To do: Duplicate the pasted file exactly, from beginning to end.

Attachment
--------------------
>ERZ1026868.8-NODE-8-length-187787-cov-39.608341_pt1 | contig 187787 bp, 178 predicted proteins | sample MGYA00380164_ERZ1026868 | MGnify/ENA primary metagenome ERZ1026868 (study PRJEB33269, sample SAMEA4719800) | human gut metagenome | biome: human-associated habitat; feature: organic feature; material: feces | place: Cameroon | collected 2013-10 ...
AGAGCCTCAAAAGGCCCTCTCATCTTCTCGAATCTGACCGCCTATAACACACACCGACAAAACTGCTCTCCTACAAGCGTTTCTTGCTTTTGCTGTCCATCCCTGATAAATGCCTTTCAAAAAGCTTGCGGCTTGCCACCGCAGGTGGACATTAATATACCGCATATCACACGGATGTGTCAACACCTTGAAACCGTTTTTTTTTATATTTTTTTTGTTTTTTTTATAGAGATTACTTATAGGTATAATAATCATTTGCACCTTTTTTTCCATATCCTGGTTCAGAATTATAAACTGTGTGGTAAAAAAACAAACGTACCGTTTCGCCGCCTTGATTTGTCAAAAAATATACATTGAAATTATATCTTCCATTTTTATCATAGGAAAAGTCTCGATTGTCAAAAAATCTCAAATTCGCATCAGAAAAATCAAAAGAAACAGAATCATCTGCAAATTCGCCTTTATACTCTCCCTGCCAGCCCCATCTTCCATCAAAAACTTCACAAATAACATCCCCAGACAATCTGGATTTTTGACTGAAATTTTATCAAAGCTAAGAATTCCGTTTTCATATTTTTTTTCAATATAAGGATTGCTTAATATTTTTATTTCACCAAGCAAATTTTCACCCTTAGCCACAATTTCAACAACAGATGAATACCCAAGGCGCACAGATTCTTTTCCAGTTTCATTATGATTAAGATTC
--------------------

>ERZ1026868.8-NODE-8-length-187787-cov-39.608341_pt1 | contig 187787 bp, 178 predicted proteins | sample MGYA00380164_ERZ1026868 | MGnify/ENA primary metagenome ERZ1026868 (study PRJEB33269, sample SAMEA4719800) | human gut metagenome | biome: human-associated habitat; feature: organic feature; material: feces | place: Cameroon | collected 2013-10 ...
AGAGCCTCAAAAGGCCCTCTCATCTTCTCGAATCTGACCGCCTATAACACACACCGACAAAACTGCTCTCCTACAAGCGTTTCTTGCTTTTGCTGTCCATCCCTGATAAATGCCTTTCAAAAAGCTTGCGGCTTGCCACCGCAGGTGGACATTAATATACCGCATATCACACGGATGTGTCAACACCTTGAAACCGTTTTTTTTTATATTTTTTTTGTTTTTTTTATAGAGATTACTTATAGGTATAATAATCATTTGCACCTTTTTTTCCATATCCTGGTTCAGAATTATAAACTGTGTGGTAAAAAAACAAACGTACCGTTTCGCCGCCTTGATTTGTCAAAAAATATACATTGAAATTATATCTTCCATTTTTATCATAGGAAAAGTCTCGATTGTCAAAAAATCTCAAATTCGCATCAGAAAAATCAAAAGAAACAGAATCATCTGCAAATTCGCCTTTATACTCTCCCTGCCAGCCCCATCTTCCATCAAAAACTTCACAAATAACATCCCCAGACAATCTGGATTTTTGACTGAAATTTTATCAAAGCTAAGAATTCCGTTTTCATATTTTTTTTCAATATAAGGATTGCTTAATATTTTTATTTCACCAAGCAAATTTTCACCCTTAGCCACAATTTCAACAACAGATGAATACCCAAGGCGCACAGATTCTTTTCCAGTTTCATTATGATTAAGATTC